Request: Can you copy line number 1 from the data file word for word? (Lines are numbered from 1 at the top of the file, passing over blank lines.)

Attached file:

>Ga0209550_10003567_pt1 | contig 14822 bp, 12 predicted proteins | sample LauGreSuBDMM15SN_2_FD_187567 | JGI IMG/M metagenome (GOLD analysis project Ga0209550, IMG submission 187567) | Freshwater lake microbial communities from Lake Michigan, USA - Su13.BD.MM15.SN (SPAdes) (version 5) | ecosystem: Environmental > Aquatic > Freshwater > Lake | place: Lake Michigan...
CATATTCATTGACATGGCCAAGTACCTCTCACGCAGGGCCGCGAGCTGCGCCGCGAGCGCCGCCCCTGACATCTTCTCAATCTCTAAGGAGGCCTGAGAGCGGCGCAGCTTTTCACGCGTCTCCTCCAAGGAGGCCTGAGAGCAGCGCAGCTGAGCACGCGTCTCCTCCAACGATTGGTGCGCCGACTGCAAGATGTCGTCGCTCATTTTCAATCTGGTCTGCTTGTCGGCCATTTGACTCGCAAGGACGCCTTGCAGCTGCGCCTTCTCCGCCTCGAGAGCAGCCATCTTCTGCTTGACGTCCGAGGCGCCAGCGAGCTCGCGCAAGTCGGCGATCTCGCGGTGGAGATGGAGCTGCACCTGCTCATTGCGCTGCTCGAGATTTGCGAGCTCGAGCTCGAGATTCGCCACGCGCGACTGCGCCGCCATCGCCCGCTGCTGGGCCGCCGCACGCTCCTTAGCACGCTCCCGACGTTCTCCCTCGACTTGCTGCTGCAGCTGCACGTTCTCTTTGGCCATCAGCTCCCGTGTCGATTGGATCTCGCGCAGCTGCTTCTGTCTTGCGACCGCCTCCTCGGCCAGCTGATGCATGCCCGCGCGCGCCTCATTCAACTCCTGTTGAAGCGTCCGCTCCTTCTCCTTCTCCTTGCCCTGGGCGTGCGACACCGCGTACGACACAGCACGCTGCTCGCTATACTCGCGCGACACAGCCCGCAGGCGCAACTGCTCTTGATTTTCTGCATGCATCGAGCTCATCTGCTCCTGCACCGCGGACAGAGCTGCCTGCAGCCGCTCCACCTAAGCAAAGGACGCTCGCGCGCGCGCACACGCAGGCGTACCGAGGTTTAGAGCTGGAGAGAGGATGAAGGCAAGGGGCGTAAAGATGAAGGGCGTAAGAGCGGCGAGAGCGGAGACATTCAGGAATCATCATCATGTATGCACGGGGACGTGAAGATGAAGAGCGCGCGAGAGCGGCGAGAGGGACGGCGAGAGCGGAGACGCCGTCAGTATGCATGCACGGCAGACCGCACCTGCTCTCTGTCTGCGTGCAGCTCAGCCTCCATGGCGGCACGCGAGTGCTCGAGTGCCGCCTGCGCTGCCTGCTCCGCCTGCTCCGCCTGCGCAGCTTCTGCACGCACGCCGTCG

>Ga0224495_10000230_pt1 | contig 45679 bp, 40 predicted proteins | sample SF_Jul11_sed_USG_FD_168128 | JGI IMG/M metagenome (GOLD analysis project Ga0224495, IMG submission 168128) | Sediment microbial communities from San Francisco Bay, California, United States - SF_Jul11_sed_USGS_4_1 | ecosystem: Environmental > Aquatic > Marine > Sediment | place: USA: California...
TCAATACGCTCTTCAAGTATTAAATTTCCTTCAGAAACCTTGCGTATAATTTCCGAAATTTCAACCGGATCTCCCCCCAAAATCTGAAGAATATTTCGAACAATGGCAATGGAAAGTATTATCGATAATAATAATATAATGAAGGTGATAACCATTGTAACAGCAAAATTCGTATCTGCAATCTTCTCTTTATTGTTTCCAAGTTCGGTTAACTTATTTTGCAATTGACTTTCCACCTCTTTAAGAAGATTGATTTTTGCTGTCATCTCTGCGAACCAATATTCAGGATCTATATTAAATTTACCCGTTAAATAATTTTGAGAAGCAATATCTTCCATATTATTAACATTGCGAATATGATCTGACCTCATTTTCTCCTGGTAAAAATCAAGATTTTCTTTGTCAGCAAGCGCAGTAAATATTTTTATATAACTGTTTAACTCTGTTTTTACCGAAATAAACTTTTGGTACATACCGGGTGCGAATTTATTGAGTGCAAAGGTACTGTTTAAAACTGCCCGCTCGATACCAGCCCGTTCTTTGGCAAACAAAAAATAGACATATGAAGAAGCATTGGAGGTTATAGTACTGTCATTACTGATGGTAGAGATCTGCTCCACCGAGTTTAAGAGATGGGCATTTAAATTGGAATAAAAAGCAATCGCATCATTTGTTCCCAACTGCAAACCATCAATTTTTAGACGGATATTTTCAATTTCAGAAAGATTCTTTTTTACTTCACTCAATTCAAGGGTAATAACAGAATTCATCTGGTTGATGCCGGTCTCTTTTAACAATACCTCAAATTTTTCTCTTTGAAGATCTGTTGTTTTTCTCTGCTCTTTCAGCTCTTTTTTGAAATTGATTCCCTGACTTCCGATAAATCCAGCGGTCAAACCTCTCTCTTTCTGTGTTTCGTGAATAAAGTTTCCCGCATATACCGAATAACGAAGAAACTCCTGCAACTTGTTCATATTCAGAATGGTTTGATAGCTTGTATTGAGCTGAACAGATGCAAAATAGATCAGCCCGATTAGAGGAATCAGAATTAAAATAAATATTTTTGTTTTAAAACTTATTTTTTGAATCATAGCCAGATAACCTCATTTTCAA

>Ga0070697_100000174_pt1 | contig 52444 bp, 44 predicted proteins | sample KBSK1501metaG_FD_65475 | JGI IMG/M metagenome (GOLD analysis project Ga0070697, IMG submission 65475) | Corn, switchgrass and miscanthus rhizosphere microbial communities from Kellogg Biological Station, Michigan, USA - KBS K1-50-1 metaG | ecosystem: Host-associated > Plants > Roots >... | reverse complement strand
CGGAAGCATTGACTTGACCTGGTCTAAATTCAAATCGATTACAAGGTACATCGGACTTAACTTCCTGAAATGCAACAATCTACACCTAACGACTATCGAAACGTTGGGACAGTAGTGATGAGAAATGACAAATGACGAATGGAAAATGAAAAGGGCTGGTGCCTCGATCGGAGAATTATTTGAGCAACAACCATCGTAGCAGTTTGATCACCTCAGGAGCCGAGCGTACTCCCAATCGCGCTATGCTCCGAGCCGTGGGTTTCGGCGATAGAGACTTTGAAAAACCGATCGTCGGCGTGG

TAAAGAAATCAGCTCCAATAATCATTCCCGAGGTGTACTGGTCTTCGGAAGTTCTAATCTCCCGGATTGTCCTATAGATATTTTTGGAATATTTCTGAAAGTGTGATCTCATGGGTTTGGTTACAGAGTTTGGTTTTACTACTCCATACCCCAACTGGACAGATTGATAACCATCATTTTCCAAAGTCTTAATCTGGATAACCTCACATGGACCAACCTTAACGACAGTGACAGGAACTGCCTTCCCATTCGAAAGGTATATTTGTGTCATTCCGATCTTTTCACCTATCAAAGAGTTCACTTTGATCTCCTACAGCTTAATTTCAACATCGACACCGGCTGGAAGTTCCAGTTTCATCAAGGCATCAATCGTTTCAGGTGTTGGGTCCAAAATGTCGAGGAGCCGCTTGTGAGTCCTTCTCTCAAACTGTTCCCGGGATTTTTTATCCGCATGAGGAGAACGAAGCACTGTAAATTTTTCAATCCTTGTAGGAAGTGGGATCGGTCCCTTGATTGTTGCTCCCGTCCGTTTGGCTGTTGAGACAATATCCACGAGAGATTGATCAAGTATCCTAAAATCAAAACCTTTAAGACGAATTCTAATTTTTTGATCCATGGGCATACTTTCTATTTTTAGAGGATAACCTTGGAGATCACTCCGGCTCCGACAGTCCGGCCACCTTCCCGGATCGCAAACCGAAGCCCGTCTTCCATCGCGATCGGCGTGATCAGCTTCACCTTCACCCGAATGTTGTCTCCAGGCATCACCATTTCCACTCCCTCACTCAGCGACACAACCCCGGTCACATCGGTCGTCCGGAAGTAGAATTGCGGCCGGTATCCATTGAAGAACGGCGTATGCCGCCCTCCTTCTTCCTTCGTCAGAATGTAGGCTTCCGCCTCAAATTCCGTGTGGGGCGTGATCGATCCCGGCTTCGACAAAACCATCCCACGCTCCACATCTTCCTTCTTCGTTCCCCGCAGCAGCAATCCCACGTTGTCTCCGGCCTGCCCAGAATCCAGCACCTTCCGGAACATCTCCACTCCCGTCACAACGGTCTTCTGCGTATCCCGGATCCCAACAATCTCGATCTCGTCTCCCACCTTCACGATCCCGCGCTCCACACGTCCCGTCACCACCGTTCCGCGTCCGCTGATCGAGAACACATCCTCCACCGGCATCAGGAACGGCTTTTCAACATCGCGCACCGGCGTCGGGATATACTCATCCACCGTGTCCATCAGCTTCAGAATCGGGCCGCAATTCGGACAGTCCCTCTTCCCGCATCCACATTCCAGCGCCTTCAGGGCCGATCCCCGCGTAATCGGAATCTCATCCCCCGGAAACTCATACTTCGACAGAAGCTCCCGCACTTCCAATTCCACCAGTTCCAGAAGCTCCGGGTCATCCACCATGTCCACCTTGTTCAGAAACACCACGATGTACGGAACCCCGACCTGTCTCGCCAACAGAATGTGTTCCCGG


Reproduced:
>Ga0209550_10003567_pt1 | contig 14822 bp, 12 predicted proteins | sample LauGreSuBDMM15SN_2_FD_187567 | JGI IMG/M metagenome (GOLD analysis project Ga0209550, IMG submission 187567) | Freshwater lake microbial communities from Lake Michigan, USA - Su13.BD.MM15.SN (SPAdes) (version 5) | ecosystem: Environmental > Aquatic > Freshwater > Lake | place: Lake Michigan...